One great thing about foreign films is you get to see different production and storytelling techniques. Watching too many Hollywood films can leave you with a jaded feeling. You know that if it’s rated PG-13 an f-bomb won’t be dropped. If there’s a hunky male lead, he will be shirtless in at least one scene. The same goes with a female lead, though she will usually keep her bra on. You just start feeling the film is predictable. Unfortunately, Egypt’s “The Yacoubian Building” (aka “Omaret Yakobean”) tried too hard to follow the Hollywood model, making it a rather disappointing foreign film.
“The Yacoubian Building” centers around five main characters who all live in or on the roof of the Yacoubian Building. Zaki Bey el Dessouki is the son of a Pasha (think of a British Lord). He is kicked out of the Yacoubian Building by his sister for his flirting with women. Taha el Shazli is the son of a doorman/janitor who lives on the roof. After failing to become a policeman because of his family’s status, Taha goes to university where he becomes involved in an Islamist militant organization. Buthayna el Sayed also lives on the roof and was engaged to Taha, but after experiencing the harsh realities of grown men in the work place, she becomes disillusioned with the idea of purity. Buthayna eventually falls in love with Zaki. Hatim Rasheed is a gay journalist who becomes lovers with a married man. Hagg Azzam is a religious businessman who is very wealthy. He enters into another marriage, because his first wife was not providing him with enough sex. Hagg becomes a Pasha while also dealing with some corrupt business practices. The film takes place over a few years, but doesn’t wander far from the Yacoubian Building.
Watching “The Yacoubian Building” takes some knowledge of Egyptian history and Islam, especially concerning politics and the law. Even still, the stories aren’t too different from what we would watch in America. Affairs, wealth and poverty, and gunfights are things we see on a regular basis. However, because this is an Egyptian film, there are some differences. The story-line of Hagg looking for another wife and Taha becoming an extremist aren’t regularly brought up in Hollywood films. The way certain things were shot also mirror more of an Egyptian point of view than American. There are no actual sex scenes in the film, only implications. Hatim’s homosexuality is more a stereotype meant to get laughs than anything else. Apparently Egyptians had more problems with the homosexuality in the film than anything else.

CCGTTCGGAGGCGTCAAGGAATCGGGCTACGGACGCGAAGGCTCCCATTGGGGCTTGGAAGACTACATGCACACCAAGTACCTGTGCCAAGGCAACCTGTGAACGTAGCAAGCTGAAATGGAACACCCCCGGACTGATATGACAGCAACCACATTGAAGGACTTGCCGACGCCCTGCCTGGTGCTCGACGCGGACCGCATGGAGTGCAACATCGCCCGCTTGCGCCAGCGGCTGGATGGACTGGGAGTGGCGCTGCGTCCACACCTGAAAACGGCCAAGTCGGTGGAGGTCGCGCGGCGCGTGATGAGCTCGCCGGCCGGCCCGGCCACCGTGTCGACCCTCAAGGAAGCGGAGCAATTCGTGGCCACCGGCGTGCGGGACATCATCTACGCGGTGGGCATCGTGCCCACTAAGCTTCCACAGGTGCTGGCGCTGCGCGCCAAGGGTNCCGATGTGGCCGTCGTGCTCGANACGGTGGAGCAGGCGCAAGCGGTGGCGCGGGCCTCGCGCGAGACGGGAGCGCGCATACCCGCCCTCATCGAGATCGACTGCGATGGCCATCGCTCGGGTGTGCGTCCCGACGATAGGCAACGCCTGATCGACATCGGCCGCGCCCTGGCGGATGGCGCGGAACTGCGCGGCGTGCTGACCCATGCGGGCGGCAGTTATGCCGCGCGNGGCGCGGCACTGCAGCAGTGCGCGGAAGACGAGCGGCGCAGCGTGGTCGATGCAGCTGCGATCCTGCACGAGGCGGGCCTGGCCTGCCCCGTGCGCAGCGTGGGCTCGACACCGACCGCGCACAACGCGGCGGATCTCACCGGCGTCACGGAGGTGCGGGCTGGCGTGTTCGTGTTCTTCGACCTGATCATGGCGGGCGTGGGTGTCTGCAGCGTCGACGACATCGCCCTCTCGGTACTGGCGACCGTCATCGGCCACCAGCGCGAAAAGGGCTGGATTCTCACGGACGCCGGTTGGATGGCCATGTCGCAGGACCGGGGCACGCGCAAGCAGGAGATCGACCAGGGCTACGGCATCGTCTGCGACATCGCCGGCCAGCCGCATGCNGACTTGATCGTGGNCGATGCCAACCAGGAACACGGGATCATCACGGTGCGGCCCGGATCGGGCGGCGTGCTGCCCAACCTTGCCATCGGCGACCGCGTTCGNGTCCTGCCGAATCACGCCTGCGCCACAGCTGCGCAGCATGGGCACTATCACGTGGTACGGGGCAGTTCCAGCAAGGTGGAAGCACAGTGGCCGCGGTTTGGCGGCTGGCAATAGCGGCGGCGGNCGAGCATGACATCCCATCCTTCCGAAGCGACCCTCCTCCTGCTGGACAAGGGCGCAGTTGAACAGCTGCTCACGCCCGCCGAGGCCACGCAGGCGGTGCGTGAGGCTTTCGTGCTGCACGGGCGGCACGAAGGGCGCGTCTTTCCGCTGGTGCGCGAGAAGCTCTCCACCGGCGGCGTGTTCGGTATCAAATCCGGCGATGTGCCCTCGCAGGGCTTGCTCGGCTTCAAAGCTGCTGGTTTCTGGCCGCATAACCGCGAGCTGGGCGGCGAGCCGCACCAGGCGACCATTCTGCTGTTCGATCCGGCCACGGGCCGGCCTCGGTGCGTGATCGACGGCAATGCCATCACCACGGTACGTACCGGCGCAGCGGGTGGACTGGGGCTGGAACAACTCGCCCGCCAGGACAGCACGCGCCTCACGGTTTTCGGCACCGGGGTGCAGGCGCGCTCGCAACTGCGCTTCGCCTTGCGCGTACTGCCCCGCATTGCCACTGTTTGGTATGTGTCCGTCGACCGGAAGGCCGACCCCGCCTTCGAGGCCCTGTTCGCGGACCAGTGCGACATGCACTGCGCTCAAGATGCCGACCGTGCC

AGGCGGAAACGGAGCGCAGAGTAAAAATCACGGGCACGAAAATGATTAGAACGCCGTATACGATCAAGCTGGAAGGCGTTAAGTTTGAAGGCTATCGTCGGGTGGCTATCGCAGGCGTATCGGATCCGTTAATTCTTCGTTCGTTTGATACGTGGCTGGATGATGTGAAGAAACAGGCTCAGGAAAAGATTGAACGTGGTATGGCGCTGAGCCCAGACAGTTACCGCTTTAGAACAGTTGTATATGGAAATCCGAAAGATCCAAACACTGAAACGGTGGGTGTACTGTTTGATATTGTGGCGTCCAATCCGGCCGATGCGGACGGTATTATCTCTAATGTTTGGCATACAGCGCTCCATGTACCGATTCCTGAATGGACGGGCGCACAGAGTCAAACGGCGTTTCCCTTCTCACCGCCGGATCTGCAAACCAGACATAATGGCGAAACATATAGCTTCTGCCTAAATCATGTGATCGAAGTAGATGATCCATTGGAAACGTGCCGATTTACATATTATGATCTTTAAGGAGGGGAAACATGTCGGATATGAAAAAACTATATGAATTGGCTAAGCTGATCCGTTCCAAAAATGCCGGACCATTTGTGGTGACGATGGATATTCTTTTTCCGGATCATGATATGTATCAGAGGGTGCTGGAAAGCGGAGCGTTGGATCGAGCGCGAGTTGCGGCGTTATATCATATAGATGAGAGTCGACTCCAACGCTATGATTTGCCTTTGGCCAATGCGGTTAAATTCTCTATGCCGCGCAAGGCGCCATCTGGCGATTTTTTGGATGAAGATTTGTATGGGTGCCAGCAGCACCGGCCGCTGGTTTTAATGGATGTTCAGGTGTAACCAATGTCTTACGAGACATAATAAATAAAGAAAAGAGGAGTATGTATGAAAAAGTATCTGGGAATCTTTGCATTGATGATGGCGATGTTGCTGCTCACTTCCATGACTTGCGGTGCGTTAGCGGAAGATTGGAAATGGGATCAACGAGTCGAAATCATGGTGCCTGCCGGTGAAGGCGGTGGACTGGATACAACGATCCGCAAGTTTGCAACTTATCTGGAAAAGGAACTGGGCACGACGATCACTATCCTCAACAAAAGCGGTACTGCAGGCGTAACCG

Other than those differences, “The Yacoubian Building” didn’t provide any insights onto how Egyptian films really look. The production value here was pretty much on par with lower-grossing Hollywood films. Apparently, the film was the highest-budgeted Egyptian film ever produced. As we all know, though, a higher budget doesn’t necessarily mean a better film. I would have much rather have seen a lower-budgeted film that captured Egyptian filmmaking than a higher-budgeted film that followed the Hollywood standard.
“The Yacoubian Building” stars Adel Imam, Mohamed Imam, Hend Sabri, Khaled El Sawy and Nour El Sherif.
“The Yacoubian Building” played this week during the African Film Festival in Portland, Ore. The African Film Festival is running from Feb. 5 through March 6.
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